AUSTIN — Comptroller Glenn Hegar on Monday issued a revised revenue estimate that gives lawmakers several billion more dollars to spend as they wrap up the next state budget this month.
Hegar cited improved performance of the state economy, as COVID-19 restrictions began to be lifted over the past two months and immunizations improved consumer confidence.
“There’s a lot of built-up [demand by] people that want to get out and engage in the economy, which is good, as we’ve seen our case counts go down and hospitalizations go down,” Hegar said during a virtual news conference, called to explain his update of his January revenue estimate.
The estimate sets the ceiling on what lawmakers can spend in the budget.
Under the state Constitution, the budget is the only bill the Legislature must pass before the session ends May 31. And a “pay as you go” provision, approved by voters in the 1940s, limits lawmakers to spending only those revenues forecast by the comptroller.
Hegar said that he sees an additional $3.1 billion in general-purpose revenue for the 2022-2023 cycle.
And for the first time since the pandemic began, his tallies put the current cycle’s budget in the black — a turnaround of nearly $1.7 billion since January, and more than $5 billion since July.
Together, those positive developments should allow lawmakers to continue the enhanced funding of teacher salaries and public schools that they began in 2019, and consider other steps, he said.
Both chambers already have passed budgets for the next cycle. However, the new revenue estimate could enable House-Senate budget negotiators, who have just begun to meet, to make late-hour spending increases for both the state workers’ pension fund and higher education, some analysts predicted.
For several years, Hegar has been encouraging lawmakers to improve the actuarial soundness of both the Teacher Retirement System and the Employees Retirement System. He says Wall Street bond-rating firms are closely watching.
“This announcement gives them the tools that they need to deal with, say, for example, ERS pensions,” Hegar said, referring to lawmakers.
He then made a pitch for Senate Bill 321, which would try to commit the state to a path that would pay down the state employee pension liability in 54 years.
In early March, ERS executive director Porter Wilson told House budget writers that without any increase from the state, the pension part of the fund would run out of money by 2061.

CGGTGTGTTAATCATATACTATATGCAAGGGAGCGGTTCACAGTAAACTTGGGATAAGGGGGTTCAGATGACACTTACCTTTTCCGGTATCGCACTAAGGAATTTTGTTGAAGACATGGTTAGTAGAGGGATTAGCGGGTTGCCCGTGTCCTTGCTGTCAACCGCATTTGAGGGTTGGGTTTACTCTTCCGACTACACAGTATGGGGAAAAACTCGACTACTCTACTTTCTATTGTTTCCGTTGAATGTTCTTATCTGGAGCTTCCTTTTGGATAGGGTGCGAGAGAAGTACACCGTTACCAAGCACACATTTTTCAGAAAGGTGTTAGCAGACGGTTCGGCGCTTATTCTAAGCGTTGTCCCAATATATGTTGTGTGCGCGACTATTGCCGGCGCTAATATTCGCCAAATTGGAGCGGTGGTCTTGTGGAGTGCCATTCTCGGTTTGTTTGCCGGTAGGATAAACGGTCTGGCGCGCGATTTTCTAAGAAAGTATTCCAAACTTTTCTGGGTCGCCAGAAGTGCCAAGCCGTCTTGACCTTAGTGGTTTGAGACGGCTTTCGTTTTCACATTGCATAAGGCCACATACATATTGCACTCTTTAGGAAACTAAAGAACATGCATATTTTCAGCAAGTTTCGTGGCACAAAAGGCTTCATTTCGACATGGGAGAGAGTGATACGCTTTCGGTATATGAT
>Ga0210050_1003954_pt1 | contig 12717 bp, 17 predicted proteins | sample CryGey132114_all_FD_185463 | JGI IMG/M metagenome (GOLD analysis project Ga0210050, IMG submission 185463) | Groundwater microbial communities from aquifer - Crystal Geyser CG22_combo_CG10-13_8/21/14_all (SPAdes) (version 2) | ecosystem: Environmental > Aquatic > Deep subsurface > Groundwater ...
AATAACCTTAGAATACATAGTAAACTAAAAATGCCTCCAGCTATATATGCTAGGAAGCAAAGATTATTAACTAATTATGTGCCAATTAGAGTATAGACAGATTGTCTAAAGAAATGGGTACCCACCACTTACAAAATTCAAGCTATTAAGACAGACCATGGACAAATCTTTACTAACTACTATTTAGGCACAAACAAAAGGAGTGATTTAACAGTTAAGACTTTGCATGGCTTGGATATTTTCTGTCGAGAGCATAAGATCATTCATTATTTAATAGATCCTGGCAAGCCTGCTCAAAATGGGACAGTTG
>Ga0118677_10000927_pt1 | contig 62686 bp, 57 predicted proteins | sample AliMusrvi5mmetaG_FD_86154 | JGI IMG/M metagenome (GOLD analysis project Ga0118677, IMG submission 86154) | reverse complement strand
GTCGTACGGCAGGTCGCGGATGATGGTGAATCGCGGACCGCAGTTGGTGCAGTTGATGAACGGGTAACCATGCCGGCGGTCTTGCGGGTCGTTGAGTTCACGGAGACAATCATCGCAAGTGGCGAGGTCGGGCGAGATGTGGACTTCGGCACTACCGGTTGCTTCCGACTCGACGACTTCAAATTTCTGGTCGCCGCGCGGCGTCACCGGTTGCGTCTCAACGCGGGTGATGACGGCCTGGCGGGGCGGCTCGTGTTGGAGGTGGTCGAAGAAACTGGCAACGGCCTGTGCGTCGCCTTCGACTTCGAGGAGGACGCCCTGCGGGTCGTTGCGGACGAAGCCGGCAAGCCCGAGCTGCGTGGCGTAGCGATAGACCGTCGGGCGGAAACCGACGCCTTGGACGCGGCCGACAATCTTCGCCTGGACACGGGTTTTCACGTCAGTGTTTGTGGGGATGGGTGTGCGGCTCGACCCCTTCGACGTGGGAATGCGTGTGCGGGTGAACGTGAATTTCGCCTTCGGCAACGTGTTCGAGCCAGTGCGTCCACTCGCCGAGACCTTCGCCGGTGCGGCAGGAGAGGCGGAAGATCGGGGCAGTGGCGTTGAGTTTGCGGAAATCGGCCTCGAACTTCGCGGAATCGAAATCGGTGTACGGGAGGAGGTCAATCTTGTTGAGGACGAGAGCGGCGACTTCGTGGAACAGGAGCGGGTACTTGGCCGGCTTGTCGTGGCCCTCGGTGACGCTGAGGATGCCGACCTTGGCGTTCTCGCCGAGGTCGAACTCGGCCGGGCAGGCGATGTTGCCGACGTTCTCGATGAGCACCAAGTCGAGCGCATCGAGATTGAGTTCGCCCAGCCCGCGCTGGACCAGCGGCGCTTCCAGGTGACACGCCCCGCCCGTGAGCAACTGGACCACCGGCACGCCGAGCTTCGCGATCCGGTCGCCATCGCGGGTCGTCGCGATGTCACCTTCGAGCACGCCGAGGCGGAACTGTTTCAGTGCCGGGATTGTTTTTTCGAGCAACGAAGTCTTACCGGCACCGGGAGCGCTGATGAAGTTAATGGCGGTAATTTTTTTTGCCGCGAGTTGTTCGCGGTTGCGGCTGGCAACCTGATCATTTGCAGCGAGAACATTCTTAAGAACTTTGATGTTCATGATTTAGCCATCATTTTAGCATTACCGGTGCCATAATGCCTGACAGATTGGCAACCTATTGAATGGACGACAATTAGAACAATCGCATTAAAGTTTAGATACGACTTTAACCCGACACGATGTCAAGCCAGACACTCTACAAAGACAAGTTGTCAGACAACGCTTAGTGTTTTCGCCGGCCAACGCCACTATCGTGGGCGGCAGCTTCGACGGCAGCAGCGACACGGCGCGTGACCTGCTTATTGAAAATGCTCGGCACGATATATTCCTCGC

Hegar didn’t mention that the ERS bill by Houston GOP Sen. Joan Huffman also would create a new class of state employees, with no defined benefit pension plan. Those hired on or after Sept. 1, 2022, would instead receive a “cash balance retirement plan,” similar to defined-contribution plans that have become common in the private sector.
Hegar called the Senate-passed bill “extremely important for the overall credit rating of the state.”
In a letter Monday to Gov. Greg Abbott, Lt. Gov. Dan Patrick and Speaker Dade Phelan, Hegar said he is optimistic about economic growth because of the rollout of COVID-19 vaccinations in Texas and reopenings of businesses in the state and elsewhere in the U.S.
But in the letter and at his news conference, Hegar also sounded a note of caution.
“Some nations are experiencing their highest hospitalization and fatality rates of the entire pandemic,” he wrote the “Big 3” leaders. “Supply-chain bottlenecks remain a problem for many industries, and rising case counts in other nations could make it more difficult to resolve issues connected with trade.”
For the current budget cycle, Hegar reversed a $946 million shortfall in general-purpose revenue that he projected in January. The Republican comptroller said he expects an ending balance of $725 million when the cycle ends Aug. 31.
He also estimated the state will have $115.7 billion of discretionary funds available in the 2022-2023 cycle — an increase of $3.1 billion from January.
Bolstering Hegar as he upped his revenue estimates was April’s strong sales tax report. Last month, the sales tax, Texas’ revenue workhorse, spun off $3.4 billion, a single-month record. April’s collections, based on March transactions, soared 31.4% from the $2.58 billion collected a year earlier, at the height of the pandemic.
“Economic activity in the state — and across the country — has accelerated,” he said in a news release.
Including federal funds and interest on investments, Hegar said he now foresees $294 billion of “all funds” as available in the next cycle. Included in that estimate is some of the $11.2 billion in federal funds for education that the Big 3 leaders last week announced they would release to help students recover from the pandemic, he said.
Recent increases in oil prices — and a slight uptick in the number of rigs — have made Hegar more bullish about how much money the oil and natural gas severance taxes will spin off. He’s now forecasting West Texas Intermediate will fetch an average of $60 a barrel in fiscal 2022, and $62 a barrel the following year, he said.
In turn, that allowed Hegar to project nearly $5.9 billion of transfers of severance tax receipts next cycle to the highway fund and the rainy day fund, up by $1.1 billion from his January estimate. By August 2023, unless lawmakers spend more of it, the rainy day fund should have $12.12 billion, he said.